Sweet potatoes with purple flesh are not only pretty in colour, it’s extremely high in its nutrition content. They contain beta-carotene and anthocyanins which are naturally occurring plant phytochemicals that give vegetables their bright colors. Anthocyanins have been linked to decreased risk for many chronic diseases.
Tips on making the snow skin mooncake
- Powdered colouring works better than liquid colouring in this recipe. I tried to use 10ml beetroot juice for the colouring, adding to the dough mixture before steaming, the dough turned out yellow. Then I added another 10ml beetroot juice to the steamed dough and kneaded the colour in, it became a flesh colour which is not very appealing.
- I used half portion of taro and half portion of purple sweet potato. You can use all purple sweet potato without taro and it’ll still taste great.
- When handling taro, be sure to wear gloves as it contains calcium oxilate which can cause skin irritation, I often feel a stinging sensation in my hands when peeling and cutting it without glove protection.
- You can pre-make the snow skin dough and the paste filling a day earlier and assemble the next day. It’ll still be soft and delicious.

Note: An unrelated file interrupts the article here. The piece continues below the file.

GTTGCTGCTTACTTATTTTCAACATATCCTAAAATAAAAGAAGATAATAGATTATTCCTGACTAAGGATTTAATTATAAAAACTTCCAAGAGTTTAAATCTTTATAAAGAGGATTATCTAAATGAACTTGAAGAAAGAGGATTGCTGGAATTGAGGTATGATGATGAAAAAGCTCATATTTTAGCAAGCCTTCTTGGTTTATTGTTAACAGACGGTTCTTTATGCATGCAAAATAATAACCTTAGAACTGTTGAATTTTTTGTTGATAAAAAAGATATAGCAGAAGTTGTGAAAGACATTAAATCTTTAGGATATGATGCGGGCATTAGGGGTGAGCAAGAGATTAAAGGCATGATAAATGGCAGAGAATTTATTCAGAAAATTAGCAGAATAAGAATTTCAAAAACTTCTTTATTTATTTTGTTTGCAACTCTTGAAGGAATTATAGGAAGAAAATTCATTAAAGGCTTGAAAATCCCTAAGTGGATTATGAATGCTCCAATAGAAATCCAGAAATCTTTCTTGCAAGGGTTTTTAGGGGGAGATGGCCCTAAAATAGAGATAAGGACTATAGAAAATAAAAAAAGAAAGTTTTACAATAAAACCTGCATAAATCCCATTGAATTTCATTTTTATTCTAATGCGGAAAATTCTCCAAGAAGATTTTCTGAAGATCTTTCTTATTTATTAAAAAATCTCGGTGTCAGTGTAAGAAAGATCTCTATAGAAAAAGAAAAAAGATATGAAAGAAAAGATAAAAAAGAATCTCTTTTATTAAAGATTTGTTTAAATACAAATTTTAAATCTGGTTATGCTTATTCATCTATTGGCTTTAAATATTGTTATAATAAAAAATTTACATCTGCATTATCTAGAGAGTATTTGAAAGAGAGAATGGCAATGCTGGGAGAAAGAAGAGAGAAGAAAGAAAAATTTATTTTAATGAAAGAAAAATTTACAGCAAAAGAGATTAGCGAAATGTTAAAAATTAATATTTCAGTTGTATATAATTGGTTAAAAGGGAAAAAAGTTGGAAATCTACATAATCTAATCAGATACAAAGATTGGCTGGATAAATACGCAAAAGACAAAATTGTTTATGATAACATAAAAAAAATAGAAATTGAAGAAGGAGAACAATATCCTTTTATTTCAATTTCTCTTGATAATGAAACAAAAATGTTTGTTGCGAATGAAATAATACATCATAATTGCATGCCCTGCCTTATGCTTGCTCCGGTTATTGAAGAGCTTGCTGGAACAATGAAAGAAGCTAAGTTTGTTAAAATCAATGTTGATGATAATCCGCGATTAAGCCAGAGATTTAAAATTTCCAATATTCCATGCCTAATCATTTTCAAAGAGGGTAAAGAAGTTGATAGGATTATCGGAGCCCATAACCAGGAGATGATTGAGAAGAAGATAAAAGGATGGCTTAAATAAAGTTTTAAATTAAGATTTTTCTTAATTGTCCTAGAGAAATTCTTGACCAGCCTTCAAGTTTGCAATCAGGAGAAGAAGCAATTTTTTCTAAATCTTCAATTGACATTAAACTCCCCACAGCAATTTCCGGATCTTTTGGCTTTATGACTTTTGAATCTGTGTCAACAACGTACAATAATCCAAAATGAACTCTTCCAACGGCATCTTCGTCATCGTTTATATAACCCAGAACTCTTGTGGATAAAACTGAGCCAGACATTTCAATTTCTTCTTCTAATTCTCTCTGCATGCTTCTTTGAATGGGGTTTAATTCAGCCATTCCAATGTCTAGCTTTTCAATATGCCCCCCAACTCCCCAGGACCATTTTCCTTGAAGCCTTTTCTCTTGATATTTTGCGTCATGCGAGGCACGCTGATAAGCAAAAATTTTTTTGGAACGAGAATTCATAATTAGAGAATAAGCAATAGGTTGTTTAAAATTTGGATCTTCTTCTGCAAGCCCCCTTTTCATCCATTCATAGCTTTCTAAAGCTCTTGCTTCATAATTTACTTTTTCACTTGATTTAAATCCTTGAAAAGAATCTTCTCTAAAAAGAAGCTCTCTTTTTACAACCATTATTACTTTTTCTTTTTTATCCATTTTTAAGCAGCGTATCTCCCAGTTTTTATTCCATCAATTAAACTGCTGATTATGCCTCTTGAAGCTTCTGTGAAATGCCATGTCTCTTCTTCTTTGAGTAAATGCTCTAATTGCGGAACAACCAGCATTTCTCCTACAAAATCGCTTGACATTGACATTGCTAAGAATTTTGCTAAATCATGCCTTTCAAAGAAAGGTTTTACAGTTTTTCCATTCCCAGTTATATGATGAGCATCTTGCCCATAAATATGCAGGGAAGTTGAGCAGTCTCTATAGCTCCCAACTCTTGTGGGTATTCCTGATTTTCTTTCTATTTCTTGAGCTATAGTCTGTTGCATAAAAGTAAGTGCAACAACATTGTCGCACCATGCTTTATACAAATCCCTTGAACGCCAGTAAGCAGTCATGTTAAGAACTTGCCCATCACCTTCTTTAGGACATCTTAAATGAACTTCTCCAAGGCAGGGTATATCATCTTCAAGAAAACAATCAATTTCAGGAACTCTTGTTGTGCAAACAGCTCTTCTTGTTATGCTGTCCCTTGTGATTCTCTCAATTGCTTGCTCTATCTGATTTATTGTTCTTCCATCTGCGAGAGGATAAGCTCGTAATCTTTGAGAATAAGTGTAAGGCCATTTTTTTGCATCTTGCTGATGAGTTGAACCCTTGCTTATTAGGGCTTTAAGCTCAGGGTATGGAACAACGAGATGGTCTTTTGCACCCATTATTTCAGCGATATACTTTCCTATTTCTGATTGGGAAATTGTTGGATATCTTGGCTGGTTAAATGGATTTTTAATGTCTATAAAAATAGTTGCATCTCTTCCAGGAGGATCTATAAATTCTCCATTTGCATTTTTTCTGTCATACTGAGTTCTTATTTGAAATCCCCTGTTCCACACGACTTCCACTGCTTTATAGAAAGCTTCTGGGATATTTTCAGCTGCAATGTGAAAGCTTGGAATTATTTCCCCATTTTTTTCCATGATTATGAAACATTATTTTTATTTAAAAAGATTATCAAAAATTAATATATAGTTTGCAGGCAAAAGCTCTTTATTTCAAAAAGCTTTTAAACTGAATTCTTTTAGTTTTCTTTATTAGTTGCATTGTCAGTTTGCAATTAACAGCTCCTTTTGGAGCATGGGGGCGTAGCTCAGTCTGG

- It is highly recommended to store the snow skin mooncake in an airtight container in the fridge for few hours before consuming. The snow skin mooncake is good for consumption if stored in the fridge for up to 3 days.
Watch how to make snow skin mooncake on YouTube
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Snow Skin Mooncake 香芋紫薯冰皮月饼 (Taro & Purple Sweet Potato)
Snow skin dough
- 200 ml milk I used lactose-free
- 20 g Stevia sweetener or castor sugar
- 20 g unsalted butter I used dairy-free
- 50 g glutinous rice flour
- 40 g rice flour
- 25 g wheat flour
- 5 g purple potato powder
Taro & purple sweet potato paste filling
- 100 g purple sweet potato
- 100 g taro
- 20 g vegetable oil
- 50 g Stevia sweetener optional, season to taste
- 100-150 ml water